Often sculptural, Monica Curiel's work is the result of an intuitive, visceral process that is never pre-planned. Each panel is like a map of creativity in motion, defined by a monochromatic language of rich textures and layers of abstract marks.
Born in Texas to immigrant parents from Jalisco who made their living as labor workers, Curiel spent her formative years assisting them on job sites, where she was introduced to construction materials like plaster, house paint, and grouting tools. Now, these materials form the basis of her palette, drawing the artist back to her cultural roots with each sweep of the trowel. Plaster is humble but it is also magical, capable of being manipulated into any form. Though contemporary in nature, every Monica Curiel work is, at its core, a celebration of her Mexican heritage and every sacrifice made in pursuit of a better life.
My work explores the connection between materiality and movement. Using humble construction materials, I create each piece through a visceral process that seeks to push the boundaries of painting into a sculptural space. To construct each composition, I work on the floor with a trowel in hand, sweeping layers of plaster across wooden panels in an intuitive process of discovery. I mimic the grouting techniques that I learned at an early age while assisting my father during ‘el trabajo,’ at work. I work on my hands and knees for 6-12 hours a day because that is what I know: labor, intensity, sacrifice. Each piece is a meditation on where I come from, rooted in my desire to both celebrate and elevate my heritage as a Mexican American woman. The language of minimalist abstraction that defines my work may seem at odds with what is typically thought of as Latin Art — and it’s a language that, for a long time, I thought was off-limits for someone with my background. I draw on inspiration found in the built environment and my surroundings to add layers of meaning into my work, which is fundamentally spatial in nature. As I work, I am always envisioning a piece within its end environment, how it will interact with furniture and light, the moods and feelings it might help create. It all starts with my story, but by the time I’m done, I hope each piece speaks a universal language.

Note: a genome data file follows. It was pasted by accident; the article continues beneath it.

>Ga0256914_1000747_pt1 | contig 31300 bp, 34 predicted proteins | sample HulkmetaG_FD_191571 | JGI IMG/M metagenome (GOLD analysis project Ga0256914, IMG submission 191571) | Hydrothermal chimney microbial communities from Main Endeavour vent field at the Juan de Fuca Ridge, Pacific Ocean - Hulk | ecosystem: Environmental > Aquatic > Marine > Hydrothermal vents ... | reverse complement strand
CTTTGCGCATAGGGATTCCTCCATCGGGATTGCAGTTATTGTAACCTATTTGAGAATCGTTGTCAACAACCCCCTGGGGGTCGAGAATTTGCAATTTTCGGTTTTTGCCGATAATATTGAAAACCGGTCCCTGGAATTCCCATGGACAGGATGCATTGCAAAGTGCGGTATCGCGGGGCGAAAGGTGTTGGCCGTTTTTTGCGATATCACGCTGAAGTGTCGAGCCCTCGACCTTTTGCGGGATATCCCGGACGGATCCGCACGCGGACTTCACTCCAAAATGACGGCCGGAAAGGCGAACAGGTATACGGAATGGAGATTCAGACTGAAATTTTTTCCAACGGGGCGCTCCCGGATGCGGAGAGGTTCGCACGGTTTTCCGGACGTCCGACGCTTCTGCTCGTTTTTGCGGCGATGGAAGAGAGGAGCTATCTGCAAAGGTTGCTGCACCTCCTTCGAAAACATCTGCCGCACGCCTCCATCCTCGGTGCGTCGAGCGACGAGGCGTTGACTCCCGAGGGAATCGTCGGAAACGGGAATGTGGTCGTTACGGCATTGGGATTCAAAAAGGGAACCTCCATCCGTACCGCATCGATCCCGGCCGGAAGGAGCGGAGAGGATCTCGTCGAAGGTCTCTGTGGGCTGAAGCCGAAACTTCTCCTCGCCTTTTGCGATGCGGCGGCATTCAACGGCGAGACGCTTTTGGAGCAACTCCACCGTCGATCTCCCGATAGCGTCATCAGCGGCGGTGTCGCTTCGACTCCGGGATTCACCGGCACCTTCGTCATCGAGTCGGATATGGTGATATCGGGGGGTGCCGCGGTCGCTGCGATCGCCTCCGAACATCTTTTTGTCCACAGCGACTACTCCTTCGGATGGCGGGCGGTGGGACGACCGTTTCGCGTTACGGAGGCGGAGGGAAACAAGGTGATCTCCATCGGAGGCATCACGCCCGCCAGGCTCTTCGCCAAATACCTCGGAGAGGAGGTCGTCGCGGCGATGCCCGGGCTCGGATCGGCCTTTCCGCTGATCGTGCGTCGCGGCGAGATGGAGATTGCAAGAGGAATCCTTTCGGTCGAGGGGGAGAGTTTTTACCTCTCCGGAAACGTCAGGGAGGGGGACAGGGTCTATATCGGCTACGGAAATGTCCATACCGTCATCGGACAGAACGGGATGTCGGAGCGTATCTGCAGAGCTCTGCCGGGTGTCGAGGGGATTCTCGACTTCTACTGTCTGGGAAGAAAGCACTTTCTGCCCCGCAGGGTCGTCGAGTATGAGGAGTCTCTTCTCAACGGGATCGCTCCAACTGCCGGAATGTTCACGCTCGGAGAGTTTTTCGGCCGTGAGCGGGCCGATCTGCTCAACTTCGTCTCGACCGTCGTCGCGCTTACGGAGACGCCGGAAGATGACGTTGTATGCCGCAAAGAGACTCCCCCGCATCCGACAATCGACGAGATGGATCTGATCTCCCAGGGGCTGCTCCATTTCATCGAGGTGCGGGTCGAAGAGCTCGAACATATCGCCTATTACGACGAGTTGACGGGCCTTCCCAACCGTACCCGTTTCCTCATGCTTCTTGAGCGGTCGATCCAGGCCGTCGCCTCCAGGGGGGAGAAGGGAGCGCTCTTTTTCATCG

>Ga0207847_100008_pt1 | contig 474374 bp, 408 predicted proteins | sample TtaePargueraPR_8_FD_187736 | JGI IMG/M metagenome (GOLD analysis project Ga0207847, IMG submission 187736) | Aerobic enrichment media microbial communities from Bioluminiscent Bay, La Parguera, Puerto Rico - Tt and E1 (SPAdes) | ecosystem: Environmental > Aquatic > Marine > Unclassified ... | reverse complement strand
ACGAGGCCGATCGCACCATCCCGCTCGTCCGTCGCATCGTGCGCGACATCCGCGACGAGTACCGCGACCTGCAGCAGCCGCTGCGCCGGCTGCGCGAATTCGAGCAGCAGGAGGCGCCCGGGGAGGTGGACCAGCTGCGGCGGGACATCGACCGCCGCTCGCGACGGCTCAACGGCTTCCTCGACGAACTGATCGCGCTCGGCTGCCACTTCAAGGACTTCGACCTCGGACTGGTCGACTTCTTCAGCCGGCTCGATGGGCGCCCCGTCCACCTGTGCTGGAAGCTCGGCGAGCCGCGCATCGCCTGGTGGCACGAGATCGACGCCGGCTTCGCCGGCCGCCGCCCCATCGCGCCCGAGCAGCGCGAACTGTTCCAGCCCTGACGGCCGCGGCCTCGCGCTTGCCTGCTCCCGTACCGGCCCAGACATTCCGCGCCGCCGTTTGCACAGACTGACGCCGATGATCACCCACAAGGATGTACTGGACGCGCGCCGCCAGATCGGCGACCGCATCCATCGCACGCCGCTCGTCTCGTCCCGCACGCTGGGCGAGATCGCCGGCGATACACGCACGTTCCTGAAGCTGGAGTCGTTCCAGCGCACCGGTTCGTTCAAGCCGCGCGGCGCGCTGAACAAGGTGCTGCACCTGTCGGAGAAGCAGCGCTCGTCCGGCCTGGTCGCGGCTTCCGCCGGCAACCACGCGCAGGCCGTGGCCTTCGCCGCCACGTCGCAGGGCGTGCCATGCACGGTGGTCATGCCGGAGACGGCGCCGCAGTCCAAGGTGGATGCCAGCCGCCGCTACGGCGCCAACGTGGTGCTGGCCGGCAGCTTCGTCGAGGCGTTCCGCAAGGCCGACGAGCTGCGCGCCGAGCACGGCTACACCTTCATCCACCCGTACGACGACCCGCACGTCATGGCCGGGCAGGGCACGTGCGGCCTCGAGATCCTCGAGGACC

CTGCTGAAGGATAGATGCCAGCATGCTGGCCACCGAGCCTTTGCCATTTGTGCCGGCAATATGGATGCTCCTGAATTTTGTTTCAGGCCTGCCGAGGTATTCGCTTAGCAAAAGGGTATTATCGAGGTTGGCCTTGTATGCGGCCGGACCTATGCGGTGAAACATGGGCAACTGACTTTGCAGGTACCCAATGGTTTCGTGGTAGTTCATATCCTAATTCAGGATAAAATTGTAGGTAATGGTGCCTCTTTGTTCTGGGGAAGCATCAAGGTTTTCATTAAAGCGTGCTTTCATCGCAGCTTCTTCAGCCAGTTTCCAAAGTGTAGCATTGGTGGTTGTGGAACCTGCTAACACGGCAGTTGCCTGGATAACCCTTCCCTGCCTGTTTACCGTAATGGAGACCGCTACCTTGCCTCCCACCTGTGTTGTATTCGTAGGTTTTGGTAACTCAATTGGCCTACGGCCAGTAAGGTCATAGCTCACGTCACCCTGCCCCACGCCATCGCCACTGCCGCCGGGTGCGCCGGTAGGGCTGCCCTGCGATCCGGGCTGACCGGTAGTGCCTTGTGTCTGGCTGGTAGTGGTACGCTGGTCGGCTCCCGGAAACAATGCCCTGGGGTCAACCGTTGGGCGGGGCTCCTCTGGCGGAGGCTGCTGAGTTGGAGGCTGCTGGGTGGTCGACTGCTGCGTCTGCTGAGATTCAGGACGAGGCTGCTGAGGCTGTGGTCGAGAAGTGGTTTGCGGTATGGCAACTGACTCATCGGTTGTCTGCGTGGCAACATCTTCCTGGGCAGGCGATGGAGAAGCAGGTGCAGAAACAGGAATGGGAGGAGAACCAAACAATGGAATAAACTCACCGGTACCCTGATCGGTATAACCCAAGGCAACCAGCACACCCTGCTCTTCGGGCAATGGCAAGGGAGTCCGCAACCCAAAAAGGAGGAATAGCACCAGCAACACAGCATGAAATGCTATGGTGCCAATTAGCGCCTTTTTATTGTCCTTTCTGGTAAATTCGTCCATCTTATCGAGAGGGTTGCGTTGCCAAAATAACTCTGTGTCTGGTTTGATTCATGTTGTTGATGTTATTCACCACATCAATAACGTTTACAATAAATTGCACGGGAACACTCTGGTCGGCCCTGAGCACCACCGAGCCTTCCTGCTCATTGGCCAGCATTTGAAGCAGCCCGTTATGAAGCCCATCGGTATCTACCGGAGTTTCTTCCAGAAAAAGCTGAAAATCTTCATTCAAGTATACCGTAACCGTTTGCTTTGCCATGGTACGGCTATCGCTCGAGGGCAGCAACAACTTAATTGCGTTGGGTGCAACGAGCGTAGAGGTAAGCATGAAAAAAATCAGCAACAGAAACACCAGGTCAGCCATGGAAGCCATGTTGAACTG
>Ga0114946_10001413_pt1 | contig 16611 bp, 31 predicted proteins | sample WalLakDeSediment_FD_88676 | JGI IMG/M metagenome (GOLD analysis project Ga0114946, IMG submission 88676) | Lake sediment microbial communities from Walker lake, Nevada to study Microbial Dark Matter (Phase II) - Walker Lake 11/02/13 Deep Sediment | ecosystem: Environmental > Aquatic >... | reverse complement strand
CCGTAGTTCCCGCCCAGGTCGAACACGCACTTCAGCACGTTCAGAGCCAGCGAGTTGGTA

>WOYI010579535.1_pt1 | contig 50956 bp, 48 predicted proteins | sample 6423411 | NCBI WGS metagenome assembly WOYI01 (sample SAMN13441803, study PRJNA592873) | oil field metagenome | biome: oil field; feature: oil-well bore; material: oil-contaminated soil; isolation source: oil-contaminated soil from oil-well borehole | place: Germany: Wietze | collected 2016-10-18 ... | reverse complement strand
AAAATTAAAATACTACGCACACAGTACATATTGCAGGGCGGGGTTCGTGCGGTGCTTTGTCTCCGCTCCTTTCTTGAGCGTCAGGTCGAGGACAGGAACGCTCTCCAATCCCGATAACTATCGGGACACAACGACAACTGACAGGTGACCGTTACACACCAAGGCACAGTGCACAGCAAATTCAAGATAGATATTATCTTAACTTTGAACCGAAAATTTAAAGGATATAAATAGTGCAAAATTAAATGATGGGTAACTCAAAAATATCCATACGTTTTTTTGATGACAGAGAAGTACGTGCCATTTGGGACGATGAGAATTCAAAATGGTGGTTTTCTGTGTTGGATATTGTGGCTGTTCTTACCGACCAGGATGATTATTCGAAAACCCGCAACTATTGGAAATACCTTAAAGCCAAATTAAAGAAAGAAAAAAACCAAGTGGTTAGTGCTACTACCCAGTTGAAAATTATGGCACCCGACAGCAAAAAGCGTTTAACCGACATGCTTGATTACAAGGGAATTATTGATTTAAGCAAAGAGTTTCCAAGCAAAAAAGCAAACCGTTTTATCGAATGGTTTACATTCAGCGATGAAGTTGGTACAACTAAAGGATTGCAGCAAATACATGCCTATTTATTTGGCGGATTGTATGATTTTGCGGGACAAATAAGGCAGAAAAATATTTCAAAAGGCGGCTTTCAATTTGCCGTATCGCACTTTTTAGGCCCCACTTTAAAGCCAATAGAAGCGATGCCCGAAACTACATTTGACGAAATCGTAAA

“I look at my hands and I see the hands of my father and my grandmother, a worker’s hands. The very techniques I was taught when helping my father grout tile now help to elevate the voices of people like him—immigrants and people of color—through each piece of art.”